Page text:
Well, okay, flicking through Men’s Health gives the impression that the editorial team have found a convienient wormhole to 1996 to fill any leftover double page spreads. “How do you rate in bed?” articles in 2010, I ask? I thought Men’s Health was the magazine to which you upgraded after becoming aware of the beer gut you perfected while reading Nuts.

Anyway, ‘bog books’, then. While bar-flying a few weeks back, the general consensus was that no man ever outgrows the need for – as it was so expertly phrased – “an arm’s reach library”. If you have a significant other, it is obviously best advised not to keep a top shelf classic inbetween the hand-towels. That rule aside, pretty much anything goes, although I must stress that struggling to come to terms with a Polly Toynbee classics whilst otherwise struggling is only for real experts in the ‘behind closed doors’ field.

But yes, as though my magic, a segway from gentlemanly secrets to rightwing pin-up Sarah Palin. Not my particular kind of lady – well, slackjawed rent-a-quotes aren’t my thing, truth be told – but seemingly very fondly thought of amongst American teabaggers.

Go on, click the link. Dare’s you.

Palin has been setting up her Presidency bid since failing so badly in 2008. It’s a non stop rollercoaster for the hockey-mom/pitbull hybrid. I was merely quite bemused by the sight of the walking sloganiser standing behind a podium marked the word “GAYLORD”. Given she was talking to a bunch of teabaggers – go on, click it – I wasn’t surprised to see the BBC move the on-screen caption as far up the image as they could. They wouldn’t have to use any on-screen captions if the same company sponsered the Labour Conference this year…in at least two cases. Maybe three.

The fact that Palin seems to be the only credible voice of the American right fills me with despair. Exactly how she has done this seems to be the result of following the advice that ‘she who rants loudest and dumbest gets the Fox slots at Prime Time’. One only assumes that eventually her brain will run out of words, leaving the next Tea Party convention stuck with Scott Brown running over blacked-up actors with his truck.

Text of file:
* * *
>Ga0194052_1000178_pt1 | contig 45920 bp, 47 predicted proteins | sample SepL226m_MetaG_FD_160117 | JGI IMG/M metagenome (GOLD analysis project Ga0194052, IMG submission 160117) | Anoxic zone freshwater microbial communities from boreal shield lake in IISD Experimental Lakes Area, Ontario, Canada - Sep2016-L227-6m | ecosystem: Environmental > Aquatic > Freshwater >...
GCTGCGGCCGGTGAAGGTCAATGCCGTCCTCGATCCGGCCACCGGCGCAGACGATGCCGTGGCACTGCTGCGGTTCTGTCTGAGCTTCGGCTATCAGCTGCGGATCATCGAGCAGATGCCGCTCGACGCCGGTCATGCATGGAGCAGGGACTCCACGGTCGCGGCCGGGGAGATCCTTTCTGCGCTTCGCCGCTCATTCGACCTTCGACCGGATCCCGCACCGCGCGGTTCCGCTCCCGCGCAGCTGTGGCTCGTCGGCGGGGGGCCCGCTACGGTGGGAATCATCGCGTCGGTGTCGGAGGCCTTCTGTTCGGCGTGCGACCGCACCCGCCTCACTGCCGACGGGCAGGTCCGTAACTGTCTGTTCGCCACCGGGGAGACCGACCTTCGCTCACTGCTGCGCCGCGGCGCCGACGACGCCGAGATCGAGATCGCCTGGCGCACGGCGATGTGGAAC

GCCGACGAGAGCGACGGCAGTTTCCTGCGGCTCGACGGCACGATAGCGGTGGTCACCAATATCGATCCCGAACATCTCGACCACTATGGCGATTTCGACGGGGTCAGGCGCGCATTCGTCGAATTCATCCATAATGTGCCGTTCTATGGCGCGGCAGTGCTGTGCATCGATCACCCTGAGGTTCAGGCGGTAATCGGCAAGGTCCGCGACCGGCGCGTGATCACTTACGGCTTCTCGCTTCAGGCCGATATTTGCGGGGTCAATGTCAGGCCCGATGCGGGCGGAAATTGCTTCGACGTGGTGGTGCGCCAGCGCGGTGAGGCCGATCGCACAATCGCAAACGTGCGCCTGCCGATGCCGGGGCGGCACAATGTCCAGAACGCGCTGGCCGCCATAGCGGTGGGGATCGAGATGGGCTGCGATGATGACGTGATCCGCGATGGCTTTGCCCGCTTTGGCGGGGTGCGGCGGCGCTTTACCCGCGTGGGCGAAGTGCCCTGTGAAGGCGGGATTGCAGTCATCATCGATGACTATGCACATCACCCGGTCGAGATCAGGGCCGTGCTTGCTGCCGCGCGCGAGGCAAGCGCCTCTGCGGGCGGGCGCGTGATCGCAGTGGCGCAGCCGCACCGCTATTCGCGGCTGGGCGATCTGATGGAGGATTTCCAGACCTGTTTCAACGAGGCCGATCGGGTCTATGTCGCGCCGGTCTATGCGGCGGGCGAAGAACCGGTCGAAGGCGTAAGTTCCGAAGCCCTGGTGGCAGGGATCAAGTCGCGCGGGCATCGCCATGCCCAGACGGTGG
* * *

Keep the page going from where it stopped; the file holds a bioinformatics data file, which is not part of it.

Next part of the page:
No, wait…That sounds like something they’d actually consider doing…

The 20th Century Society are to appeal against Ben “boy” Bradshaw’s decision not to list Preston Bus Station. Not that I want to go on a pro-bus station rant at this present time, I fully support the appeal. The decision to scrap Preston’s iconic bus station in favour of a John Lewis just stinks to high heaven of short-term profit chasing and long-term ignorance. The new station would be smaller than the on in Sunderland. SUNDERLAND! SMALLER THAN! Is there any other reason to give for the retention of the one we’ve got than that?

Academy Awards

It’s that time of year again. Yes, the draw for UEFA 2012 is only 6 days awa…Oh, right, the Oscars. And after months of speculation surrounding the “opening up” of the Academy Awards to more “mainstream” movies than in years past, things haven’t changed to my mind that drastically at all…

Best Film is now open to 10 movies, increased from 5. The smart money will be on Avatar, natch, which suggests Best Director will go to Kathryn Bigelow for Iraqi invasion drama The Hurt Locker. Newspaper copy written right there, without much effort.

Of the others nominated for Best Film, Precious appears to have been far better received in the US than the UK, A Serious Man may well be the best Coen Brothers film not to receive the Oscar for Best Film, and District 9 is the only true “popcorn attractor” to get a nod despite the opening up of the field supposedly was done for that very purpose.

Great news for fans of The Thick Of It will be very pleased to see the film adaption, In The Loop, nominated for Best Adapted Screenplay. Or as writer Armando Iannucci put it;

Bloomin heck. In The Loop nominated for Best Adapted Screenplay Oscar. Bonk me purple.